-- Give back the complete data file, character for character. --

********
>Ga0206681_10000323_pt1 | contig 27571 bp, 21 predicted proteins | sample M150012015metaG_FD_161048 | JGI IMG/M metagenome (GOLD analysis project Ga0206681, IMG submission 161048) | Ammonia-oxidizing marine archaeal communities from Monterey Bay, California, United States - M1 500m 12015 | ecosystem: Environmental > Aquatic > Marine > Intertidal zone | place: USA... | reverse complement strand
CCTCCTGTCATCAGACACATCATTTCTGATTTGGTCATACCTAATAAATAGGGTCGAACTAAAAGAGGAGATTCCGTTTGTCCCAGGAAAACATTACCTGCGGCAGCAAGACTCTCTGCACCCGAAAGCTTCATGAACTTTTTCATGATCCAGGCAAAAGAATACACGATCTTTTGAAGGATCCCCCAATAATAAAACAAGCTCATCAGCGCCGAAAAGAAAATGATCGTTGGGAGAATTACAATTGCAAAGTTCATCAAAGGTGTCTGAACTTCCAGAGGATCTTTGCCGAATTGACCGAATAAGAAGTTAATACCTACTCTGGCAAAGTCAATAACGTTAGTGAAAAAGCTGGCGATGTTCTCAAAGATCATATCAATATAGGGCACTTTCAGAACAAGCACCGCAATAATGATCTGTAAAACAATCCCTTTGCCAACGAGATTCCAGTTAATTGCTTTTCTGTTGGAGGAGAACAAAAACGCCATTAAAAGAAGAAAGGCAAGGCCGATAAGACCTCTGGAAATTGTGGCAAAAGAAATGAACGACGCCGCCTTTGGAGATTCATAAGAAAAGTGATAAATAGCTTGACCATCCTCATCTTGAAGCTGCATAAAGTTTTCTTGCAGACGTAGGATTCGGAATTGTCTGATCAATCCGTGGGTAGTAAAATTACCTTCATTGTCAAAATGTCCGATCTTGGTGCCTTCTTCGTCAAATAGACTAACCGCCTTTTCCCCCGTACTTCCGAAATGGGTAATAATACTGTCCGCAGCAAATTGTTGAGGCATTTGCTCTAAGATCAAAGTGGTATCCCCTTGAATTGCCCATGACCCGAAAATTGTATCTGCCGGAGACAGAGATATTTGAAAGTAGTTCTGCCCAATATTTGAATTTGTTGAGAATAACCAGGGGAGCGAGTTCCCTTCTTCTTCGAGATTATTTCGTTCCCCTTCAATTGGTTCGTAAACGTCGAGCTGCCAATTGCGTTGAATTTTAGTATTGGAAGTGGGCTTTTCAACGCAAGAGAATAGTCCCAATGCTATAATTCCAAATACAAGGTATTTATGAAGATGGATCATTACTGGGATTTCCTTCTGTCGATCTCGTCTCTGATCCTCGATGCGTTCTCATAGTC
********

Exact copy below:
>Ga0206681_10000323_pt1 | contig 27571 bp, 21 predicted proteins | sample M150012015metaG_FD_161048 | JGI IMG/M metagenome (GOLD analysis project Ga0206681, IMG submission 161048) | Ammonia-oxidizing marine archaeal communities from Monterey Bay, California, United States - M1 500m 12015 | ecosystem: Environmental > Aquatic > Marine > Intertidal zone | place: USA... | reverse complement strand
CCTCCTGTCATCAGACACATCATTTCTGATTTGGTCATACCTAATAAATAGGGTCGAACTAAAAGAGGAGATTCCGTTTGTCCCAGGAAAACATTACCTGCGGCAGCAAGACTCTCTGCACCCGAAAGCTTCATGAACTTTTTCATGATCCAGGCAAAAGAATACACGATCTTTTGAAGGATCCCCCAATAATAAAACAAGCTCATCAGCGCCGAAAAGAAAATGATCGTTGGGAGAATTACAATTGCAAAGTTCATCAAAGGTGTCTGAACTTCCAGAGGATCTTTGCCGAATTGACCGAATAAGAAGTTAATACCTACTCTGGCAAAGTCAATAACGTTAGTGAAAAAGCTGGCGATGTTCTCAAAGATCATATCAATATAGGGCACTTTCAGAACAAGCACCGCAATAATGATCTGTAAAACAATCCCTTTGCCAACGAGATTCCAGTTAATTGCTTTTCTGTTGGAGGAGAACAAAAACGCCATTAAAAGAAGAAAGGCAAGGCCGATAAGACCTCTGGAAATTGTGGCAAAAGAAATGAACGACGCCGCCTTTGGAGATTCATAAGAAAAGTGATAAATAGCTTGACCATCCTCATCTTGAAGCTGCATAAAGTTTTCTTGCAGACGTAGGATTCGGAATTGTCTGATCAATCCGTGGGTAGTAAAATTACCTTCATTGTCAAAATGTCCGATCTTGGTGCCTTCTTCGTCAAATAGACTAACCGCCTTTTCCCCCGTACTTCCGAAATGGGTAATAATACTGTCCGCAGCAAATTGTTGAGGCATTTGCTCTAAGATCAAAGTGGTATCCCCTTGAATTGCCCATGACCCGAAAATTGTATCTGCCGGAGACAGAGATATTTGAAAGTAGTTCTGCCCAATATTTGAATTTGTTGAGAATAACCAGGGGAGCGAGTTCCCTTCTTCTTCGAGATTATTTCGTTCCCCTTCAATTGGTTCGTAAACGTCGAGCTGCCAATTGCGTTGAATTTTAGTATTGGAAGTGGGCTTTTCAACGCAAGAGAATAGTCCCAATGCTATAATTCCAAATACAAGGTATTTATGAAGATGGATCATTACTGGGATTTCCTTCTGTCGATCTCGTCTCTGATCCTCGATGCGTTCTCATAGTC